Chennai: The Madras High Court, in a verdict passed recently, has ordered the state government and the Tamil Nadu Dr MGR Medical University to conduct the 2nd year examinations in August 2019 for the 144 relocated MBBS students of defunct Annai Medical College.
In addition, the court directed the authorities to permit the students to attend third-year classes along with regular students and continue their studies from April 2019 onwards.
The bench headed by honourable Justice N Kirubakaran passed the directives while disposing of a batch of revision and writ petitions from the MBBS students.
Medical Dialogues had earlier reported that after Annai Medical College was debarred by Medical Council of India (MCI) from admitting MBBS students for 2017-2018 and 2018-2019; the medical college’s hospital had been shut down, with most of its staff leaving due to the crisis brewing in the institution. Owned by Sri Devi Karumari Amman Educational Trust, the college owed more than Rs 86 crore to the Central Bank of India and another Rs 60 crore to Bank of India.
Subsequently, more than 100 MBBS students, already studying at the medical college, moved the state HC.
Taking consideration on the plea, the HC directed the government to accommodate the 144 MBBS students of a defunct medical college in any other state-run institute.
The order was complied with and the students were accommodated in government medical colleges.
Deccan Chronicle reports that the court had directed the government to conduct special classes to these MBBS students. However, the government approached the HC to modify this order where it contended that as per the regulations of the MCI, the MBBS students did not have enough time to hold special classes. The HC then concluded that it was not possible to have extra classes.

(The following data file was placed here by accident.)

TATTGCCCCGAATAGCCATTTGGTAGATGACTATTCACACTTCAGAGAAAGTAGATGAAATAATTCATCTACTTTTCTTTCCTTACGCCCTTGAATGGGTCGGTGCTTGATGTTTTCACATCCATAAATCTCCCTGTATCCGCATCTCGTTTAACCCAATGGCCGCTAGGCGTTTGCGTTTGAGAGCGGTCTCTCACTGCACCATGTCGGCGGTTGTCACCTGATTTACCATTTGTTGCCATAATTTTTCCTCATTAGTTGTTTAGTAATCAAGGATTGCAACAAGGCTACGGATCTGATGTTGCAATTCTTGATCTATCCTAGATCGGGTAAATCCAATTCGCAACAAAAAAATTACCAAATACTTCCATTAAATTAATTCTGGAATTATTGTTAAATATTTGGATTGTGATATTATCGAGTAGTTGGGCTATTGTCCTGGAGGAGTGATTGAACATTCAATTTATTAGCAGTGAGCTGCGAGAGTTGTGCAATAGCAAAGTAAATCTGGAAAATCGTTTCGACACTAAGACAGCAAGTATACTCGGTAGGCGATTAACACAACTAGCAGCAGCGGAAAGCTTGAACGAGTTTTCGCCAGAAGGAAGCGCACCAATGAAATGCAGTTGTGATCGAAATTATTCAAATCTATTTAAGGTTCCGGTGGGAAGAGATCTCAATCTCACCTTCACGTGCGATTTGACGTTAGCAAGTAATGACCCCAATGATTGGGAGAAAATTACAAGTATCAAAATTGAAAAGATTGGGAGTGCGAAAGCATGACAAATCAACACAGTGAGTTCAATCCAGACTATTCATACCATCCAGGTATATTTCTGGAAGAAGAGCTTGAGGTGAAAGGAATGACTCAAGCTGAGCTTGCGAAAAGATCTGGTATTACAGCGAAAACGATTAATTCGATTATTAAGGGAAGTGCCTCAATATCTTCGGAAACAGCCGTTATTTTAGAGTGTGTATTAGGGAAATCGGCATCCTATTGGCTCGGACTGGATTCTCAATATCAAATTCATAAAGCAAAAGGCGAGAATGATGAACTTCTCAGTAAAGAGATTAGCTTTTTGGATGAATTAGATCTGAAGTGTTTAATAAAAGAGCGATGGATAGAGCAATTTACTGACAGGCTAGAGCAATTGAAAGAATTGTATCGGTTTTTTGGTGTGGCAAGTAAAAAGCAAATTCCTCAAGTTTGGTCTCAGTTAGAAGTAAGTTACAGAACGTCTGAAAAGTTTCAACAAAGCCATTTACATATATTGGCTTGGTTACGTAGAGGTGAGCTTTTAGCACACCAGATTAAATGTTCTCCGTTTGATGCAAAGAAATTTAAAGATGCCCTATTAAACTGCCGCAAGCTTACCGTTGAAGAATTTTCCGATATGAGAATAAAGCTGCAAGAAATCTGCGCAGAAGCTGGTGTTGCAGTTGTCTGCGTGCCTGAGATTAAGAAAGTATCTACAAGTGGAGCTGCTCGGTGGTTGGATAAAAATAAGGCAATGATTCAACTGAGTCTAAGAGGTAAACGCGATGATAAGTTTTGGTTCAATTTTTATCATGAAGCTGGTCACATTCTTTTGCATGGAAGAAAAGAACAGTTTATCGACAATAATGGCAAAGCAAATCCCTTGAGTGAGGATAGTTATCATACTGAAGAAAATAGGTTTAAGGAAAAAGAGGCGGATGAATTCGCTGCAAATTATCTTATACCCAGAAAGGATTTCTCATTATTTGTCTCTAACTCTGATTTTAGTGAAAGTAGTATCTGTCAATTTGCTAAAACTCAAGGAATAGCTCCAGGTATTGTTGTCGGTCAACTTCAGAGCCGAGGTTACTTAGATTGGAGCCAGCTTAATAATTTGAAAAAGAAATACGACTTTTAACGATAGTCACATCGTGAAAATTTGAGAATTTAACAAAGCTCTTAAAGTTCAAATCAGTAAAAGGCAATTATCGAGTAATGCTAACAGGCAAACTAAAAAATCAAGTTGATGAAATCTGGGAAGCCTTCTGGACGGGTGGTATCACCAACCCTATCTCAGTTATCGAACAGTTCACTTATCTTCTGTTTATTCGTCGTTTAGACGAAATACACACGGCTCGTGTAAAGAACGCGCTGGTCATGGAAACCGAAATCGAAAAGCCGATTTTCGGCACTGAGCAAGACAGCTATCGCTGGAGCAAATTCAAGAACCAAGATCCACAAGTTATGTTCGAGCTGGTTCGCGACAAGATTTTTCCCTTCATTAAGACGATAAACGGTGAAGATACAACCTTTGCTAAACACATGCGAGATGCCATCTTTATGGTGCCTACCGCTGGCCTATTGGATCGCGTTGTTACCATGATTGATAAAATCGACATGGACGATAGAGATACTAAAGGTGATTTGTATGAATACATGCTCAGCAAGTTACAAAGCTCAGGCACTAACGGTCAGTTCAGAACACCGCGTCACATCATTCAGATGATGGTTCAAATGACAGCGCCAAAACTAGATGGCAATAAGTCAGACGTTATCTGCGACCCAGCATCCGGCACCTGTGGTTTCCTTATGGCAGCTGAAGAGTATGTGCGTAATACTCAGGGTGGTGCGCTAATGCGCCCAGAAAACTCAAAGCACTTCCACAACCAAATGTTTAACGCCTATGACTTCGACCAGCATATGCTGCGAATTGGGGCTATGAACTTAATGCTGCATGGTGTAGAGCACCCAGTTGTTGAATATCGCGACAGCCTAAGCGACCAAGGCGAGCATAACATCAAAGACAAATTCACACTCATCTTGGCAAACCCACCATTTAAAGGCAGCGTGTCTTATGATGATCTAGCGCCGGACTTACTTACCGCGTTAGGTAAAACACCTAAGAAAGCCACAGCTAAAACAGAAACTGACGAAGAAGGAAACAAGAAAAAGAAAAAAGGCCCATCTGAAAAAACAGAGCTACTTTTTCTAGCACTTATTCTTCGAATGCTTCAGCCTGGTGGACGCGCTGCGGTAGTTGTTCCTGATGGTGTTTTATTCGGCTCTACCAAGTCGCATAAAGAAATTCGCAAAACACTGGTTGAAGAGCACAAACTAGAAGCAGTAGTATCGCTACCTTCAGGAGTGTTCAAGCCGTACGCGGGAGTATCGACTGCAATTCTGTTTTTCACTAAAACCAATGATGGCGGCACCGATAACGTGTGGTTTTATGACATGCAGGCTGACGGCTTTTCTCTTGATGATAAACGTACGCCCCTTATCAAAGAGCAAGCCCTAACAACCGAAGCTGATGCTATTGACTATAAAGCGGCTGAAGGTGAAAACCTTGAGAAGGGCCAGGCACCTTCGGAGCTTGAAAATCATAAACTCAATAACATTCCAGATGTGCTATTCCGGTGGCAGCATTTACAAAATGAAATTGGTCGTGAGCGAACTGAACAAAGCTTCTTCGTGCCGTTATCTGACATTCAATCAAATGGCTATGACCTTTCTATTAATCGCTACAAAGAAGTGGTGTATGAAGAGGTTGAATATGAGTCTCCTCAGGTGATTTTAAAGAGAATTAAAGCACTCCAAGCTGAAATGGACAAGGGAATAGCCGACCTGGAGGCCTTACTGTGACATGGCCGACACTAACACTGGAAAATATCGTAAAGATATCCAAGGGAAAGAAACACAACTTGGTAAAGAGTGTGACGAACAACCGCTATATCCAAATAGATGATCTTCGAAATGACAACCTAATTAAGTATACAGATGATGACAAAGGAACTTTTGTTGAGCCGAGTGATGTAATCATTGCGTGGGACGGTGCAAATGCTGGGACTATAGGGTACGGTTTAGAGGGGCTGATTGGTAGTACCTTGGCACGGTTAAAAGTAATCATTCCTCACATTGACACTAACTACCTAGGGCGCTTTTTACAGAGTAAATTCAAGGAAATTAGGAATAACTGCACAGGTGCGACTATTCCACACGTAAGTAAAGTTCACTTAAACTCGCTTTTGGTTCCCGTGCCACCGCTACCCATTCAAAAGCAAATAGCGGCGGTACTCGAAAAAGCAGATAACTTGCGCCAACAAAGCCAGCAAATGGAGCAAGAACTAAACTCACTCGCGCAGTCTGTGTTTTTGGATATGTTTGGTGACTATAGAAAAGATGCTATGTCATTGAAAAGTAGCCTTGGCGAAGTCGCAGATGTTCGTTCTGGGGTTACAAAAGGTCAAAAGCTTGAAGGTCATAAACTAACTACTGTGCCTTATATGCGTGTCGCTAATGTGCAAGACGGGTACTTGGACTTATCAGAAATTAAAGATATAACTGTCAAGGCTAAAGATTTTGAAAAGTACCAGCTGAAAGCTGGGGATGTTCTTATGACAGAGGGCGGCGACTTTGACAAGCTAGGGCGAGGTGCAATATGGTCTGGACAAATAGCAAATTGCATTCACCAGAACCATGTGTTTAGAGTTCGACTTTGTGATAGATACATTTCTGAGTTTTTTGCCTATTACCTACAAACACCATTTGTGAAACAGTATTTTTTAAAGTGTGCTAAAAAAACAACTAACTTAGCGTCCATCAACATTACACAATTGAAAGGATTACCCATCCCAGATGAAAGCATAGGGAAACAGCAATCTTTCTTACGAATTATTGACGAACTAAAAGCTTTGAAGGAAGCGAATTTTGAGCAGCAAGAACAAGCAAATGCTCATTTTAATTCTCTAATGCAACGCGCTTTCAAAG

In cognizance of this modified order, the Director of Medical Education (DME) issued a circular dated May 9, 2018, stating that the relocated MBBS students are eligible to appear for second-year examinations only in August 2019 and third-year examinations in August 2020 and subsequently, in August 2021, for final year examinations.
Aggrieved, the MBBS students filed the present petition challenging the circular. They stated that this circular is barring them from taking their second-year exams in 2019 since they did not have the required clinical hours.
A group of MBBS students sought to review the court’s earlier order dated April 28, 2018, in which it had stated that it’s not possible to conduct special classes for students.
Now, during the recent hearing, after perusing all the submissions, the HC noted that the students had already attended the classes and they are having 62 per cent to 70 per cent of attendance against the minimum of 75 per cent required in theory as well as clinical classes to write the second year examinations. According to a TNIE report, Justice Kirubakaran passed the following directives:
“…to give effect to the order passed by the court on December 22, 2017, this court is of the view to allow the relocated students to continue to attend the second year classes till March 2019. After classes for third-year students commence, the accommodated students will be allowed to merge with regular students, namely, III year students and continue their studies from April 2019 onwards….”
“…Since the requirement of Medical Council of India regulations is 75 per cent of attendance, there should not be any problem for the MCI or for the Dr MGR Medical University or for the state government in permitting the accommodated students to write the second year examination in August 2019 and similarly, there should not be any problem in allowing the students to merge with third-year students from April 2019 onwards,”
Noting the grievances of the MBBS students, the HC bench held,
“This order is passed taking into consideration the peculiar circumstances of students, who continue to suffer for no fault of theirs. They should be given a helping hand so that they merge with third-year students”